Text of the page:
How Do Drilling Rigs Actually Work?

Ever wonder how a well is created to provide a natural source of drinking water? Most people have no idea about the work or process that goes into generating clean drinking water from the ground. The first part of creating a well is digging the hole with a big drilling rig. If you’re curious how it’s done, here’s a quick guide on how drilling rigs actually work to create water wells.

How Does It Work?

A drilling rig is a rather large truck-mounted machine that is used to dig a well. Once set up, the drill will bore down into the earth in order to reach an available aquifer or water source deep below the surface. Drilling can often reach far below the water table, as deep as 500 feet in many cases. This is to ensure that you get an ample supply of water for years to come.

What Kind of Drilling Rigs are There?

Drilling rigs come as either a “rotary driller” that uses a circular motion to bore deep into the earth or “cable drilling,” which is designed to punch holes in the earth. Each rotary drill is equipped with bits that help to loosen the soil when boring. As these bits turn, earth and rock are carried up to the surface. The process causes the bits to heat up, so you will commonly see specially prepared mud being pumped through the drill string and up to the surface to cool down the drilling bits, lifting the rock, and keeping the hole clean.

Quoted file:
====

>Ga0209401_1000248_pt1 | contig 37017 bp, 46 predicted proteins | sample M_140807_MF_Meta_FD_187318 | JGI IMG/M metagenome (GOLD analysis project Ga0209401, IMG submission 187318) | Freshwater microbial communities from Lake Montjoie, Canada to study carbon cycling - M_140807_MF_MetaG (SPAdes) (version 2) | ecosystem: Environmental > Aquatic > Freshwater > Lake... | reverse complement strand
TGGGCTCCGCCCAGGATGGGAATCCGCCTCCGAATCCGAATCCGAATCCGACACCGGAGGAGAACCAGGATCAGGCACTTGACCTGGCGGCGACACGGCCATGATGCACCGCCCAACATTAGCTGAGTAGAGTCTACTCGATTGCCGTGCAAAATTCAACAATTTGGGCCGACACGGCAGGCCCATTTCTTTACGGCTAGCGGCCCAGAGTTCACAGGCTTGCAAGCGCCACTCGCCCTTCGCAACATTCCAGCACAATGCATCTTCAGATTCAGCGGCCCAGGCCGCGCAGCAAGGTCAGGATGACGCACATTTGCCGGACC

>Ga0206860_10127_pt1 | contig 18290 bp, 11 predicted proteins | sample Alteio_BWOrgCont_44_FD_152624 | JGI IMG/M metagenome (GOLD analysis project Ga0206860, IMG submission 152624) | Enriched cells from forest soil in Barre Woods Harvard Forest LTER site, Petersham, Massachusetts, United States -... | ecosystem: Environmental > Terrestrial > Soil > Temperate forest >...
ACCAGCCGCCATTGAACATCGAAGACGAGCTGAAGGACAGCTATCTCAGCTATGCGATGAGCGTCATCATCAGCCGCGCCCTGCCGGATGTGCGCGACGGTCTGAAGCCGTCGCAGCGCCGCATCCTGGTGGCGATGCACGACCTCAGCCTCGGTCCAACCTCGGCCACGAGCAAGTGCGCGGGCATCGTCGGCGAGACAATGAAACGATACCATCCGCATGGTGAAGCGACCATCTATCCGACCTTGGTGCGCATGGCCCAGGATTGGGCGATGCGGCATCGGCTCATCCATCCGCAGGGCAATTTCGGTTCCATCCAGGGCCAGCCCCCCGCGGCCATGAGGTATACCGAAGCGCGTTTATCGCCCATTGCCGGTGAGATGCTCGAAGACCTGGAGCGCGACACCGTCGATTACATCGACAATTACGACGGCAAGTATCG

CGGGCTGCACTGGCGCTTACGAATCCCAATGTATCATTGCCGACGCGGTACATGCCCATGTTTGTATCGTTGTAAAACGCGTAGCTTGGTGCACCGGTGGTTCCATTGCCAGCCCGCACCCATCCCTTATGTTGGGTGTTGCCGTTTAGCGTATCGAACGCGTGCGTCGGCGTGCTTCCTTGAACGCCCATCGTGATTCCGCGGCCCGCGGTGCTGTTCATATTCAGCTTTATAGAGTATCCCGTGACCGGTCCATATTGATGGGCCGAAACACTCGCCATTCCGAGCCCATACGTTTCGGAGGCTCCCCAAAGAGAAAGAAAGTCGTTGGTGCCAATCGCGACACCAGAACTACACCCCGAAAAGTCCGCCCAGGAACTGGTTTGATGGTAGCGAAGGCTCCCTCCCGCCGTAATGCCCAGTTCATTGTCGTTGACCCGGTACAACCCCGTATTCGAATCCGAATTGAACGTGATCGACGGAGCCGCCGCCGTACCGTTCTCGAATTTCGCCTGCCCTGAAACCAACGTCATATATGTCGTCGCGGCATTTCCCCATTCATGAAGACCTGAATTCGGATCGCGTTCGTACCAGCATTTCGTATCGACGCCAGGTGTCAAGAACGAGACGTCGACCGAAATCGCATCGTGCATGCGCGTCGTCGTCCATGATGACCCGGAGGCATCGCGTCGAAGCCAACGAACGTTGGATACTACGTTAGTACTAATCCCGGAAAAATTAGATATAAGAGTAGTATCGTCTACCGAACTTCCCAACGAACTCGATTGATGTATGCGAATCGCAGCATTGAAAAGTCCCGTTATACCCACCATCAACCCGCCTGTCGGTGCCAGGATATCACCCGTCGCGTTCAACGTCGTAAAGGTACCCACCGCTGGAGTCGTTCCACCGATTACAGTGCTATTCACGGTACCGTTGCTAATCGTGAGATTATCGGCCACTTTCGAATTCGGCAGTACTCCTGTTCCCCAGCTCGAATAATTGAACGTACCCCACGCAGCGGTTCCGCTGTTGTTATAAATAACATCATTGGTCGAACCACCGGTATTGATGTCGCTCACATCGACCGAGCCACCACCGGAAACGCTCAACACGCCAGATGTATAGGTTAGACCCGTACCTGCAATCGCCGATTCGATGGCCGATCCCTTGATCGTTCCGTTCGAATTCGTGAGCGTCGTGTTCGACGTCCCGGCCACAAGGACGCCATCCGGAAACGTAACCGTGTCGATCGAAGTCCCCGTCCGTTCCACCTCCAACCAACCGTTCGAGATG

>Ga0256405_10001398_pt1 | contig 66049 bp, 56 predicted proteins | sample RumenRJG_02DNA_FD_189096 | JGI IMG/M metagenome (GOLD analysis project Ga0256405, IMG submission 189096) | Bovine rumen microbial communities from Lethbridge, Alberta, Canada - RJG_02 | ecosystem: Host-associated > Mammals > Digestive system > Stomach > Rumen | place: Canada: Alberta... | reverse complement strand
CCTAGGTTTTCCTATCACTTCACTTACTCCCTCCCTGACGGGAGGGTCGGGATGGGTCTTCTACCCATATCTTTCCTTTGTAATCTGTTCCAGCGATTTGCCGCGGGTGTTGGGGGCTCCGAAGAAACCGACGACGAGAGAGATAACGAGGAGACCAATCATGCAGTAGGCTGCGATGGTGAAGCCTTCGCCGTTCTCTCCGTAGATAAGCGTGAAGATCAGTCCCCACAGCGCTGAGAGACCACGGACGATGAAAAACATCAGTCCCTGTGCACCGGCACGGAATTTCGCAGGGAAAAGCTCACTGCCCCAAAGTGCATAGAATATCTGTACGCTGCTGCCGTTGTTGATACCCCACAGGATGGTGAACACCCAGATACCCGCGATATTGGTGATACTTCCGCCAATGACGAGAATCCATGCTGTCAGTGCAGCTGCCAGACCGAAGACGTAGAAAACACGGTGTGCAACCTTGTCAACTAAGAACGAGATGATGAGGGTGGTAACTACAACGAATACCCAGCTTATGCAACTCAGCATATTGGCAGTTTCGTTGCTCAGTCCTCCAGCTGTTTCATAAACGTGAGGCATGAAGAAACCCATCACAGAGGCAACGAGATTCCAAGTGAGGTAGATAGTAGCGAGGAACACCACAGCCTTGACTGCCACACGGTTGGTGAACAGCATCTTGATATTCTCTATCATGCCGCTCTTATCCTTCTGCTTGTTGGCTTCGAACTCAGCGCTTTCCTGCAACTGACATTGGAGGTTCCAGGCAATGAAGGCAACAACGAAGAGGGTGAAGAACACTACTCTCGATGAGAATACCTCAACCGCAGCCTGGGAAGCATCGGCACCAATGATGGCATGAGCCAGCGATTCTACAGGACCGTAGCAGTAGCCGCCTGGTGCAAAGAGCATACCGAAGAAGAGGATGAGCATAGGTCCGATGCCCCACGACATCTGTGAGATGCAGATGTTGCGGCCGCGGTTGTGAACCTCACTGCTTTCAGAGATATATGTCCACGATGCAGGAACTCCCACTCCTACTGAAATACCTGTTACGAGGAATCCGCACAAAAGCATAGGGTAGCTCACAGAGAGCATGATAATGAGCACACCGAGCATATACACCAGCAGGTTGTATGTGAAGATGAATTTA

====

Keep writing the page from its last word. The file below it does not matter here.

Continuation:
How is the Well Created?

Long pipes commonly made of steel or plastic called “casings” are placed into the ground to line the new well during drilling. They help to prevent collapse and stop any contamination of the water source during the drilling process. A two-inch gap is also left between the well wall and the casing that is filled in with gravel and capped with cement towards the surface to prevent any contaminants from entering. A pump is also inserted in the well that draws the water up through suction when powered by an electric motor.

How is the Water Kept Clean?

Filters are installed to help stop debris and other impurities from getting into the water at the bottom of the well. Once drilling is complete, a screen is placed at the bottom of the well casing that acts as a filter to prevent larger particles from being drawn up into the pump and any contaminants from polluting the water. Gravel is also placed at the bottom because of its natural filtration properties to help keep the water clean. Contamination often occurs if the casings or caps are improperly installed or if there is a break in the casing. In order to prevent illness, wells should be properly maintained and tested regularly for the presence of microbial, inorganic and organic chemical contaminants.

If you need a well test or have any questions about drilling new wells or improving the performance of your already existing well, contact us at Altair Water and Drilling today.